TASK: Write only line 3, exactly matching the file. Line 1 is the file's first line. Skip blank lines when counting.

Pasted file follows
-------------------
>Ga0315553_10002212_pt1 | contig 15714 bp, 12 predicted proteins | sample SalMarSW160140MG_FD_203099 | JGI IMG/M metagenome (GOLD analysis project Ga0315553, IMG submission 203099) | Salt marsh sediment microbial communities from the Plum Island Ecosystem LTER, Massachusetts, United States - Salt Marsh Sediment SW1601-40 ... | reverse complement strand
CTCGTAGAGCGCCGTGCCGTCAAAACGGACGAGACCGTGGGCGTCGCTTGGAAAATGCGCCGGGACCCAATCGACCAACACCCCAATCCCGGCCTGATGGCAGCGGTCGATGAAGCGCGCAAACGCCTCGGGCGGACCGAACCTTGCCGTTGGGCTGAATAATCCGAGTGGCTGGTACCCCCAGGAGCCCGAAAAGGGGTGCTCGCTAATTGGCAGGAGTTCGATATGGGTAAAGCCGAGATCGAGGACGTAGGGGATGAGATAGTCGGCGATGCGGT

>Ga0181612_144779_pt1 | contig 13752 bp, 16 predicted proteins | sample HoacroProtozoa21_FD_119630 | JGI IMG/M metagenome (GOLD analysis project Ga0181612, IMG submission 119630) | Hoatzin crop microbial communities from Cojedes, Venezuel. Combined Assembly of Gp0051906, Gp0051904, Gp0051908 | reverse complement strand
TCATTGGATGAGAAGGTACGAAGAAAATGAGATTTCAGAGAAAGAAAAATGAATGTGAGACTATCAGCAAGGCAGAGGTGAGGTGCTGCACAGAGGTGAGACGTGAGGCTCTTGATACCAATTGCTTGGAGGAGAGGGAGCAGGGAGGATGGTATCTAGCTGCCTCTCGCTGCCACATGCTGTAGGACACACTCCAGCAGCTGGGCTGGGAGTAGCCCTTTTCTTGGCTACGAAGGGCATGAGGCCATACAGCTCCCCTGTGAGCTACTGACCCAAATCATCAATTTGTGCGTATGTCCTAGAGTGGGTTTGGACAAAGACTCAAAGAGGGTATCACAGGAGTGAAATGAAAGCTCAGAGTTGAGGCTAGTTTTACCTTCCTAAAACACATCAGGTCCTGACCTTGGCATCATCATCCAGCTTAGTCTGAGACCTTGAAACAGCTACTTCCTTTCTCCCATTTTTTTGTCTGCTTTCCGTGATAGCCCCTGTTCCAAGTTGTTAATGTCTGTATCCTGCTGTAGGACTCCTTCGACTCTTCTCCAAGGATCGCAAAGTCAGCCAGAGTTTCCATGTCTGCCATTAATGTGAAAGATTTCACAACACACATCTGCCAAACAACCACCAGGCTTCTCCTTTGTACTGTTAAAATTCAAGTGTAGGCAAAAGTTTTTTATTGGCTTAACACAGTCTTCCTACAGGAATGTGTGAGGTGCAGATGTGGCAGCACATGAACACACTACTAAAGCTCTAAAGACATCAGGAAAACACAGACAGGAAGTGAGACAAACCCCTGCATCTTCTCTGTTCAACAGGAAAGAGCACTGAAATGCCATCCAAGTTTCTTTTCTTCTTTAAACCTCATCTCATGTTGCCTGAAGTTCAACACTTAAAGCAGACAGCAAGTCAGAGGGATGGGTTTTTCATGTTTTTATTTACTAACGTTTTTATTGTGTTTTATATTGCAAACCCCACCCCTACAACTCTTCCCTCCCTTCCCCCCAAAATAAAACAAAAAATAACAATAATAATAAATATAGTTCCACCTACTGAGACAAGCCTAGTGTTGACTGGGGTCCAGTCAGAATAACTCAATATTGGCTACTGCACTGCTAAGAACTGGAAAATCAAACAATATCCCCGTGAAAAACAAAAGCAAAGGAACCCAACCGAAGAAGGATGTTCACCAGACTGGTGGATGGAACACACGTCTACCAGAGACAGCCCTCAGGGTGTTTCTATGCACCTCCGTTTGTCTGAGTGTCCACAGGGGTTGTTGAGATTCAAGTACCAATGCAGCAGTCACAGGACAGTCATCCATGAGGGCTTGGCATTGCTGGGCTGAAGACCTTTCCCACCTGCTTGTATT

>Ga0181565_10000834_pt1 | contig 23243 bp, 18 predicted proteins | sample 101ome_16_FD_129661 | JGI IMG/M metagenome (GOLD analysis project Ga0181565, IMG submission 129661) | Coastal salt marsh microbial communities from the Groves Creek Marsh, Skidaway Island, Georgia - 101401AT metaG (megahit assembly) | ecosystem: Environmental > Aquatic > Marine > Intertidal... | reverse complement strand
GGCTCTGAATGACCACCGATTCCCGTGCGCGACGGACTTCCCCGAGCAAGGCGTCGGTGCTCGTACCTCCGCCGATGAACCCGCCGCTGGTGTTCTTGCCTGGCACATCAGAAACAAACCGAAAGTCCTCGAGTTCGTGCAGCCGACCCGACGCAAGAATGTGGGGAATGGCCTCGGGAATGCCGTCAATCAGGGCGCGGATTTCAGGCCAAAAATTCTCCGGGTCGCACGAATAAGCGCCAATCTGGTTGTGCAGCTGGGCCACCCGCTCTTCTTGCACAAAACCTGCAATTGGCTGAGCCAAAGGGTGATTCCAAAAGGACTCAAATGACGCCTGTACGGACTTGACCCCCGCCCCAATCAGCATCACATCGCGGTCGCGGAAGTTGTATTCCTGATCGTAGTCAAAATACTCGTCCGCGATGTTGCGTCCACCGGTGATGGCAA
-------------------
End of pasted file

>Ga0181612_144779_pt1 | contig 13752 bp, 16 predicted proteins | sample HoacroProtozoa21_FD_119630 | JGI IMG/M metagenome (GOLD analysis project Ga0181612, IMG submission 119630) | Hoatzin crop microbial communities from Cojedes, Venezuel. Combined Assembly of Gp0051906, Gp0051904, Gp0051908 | reverse complement strand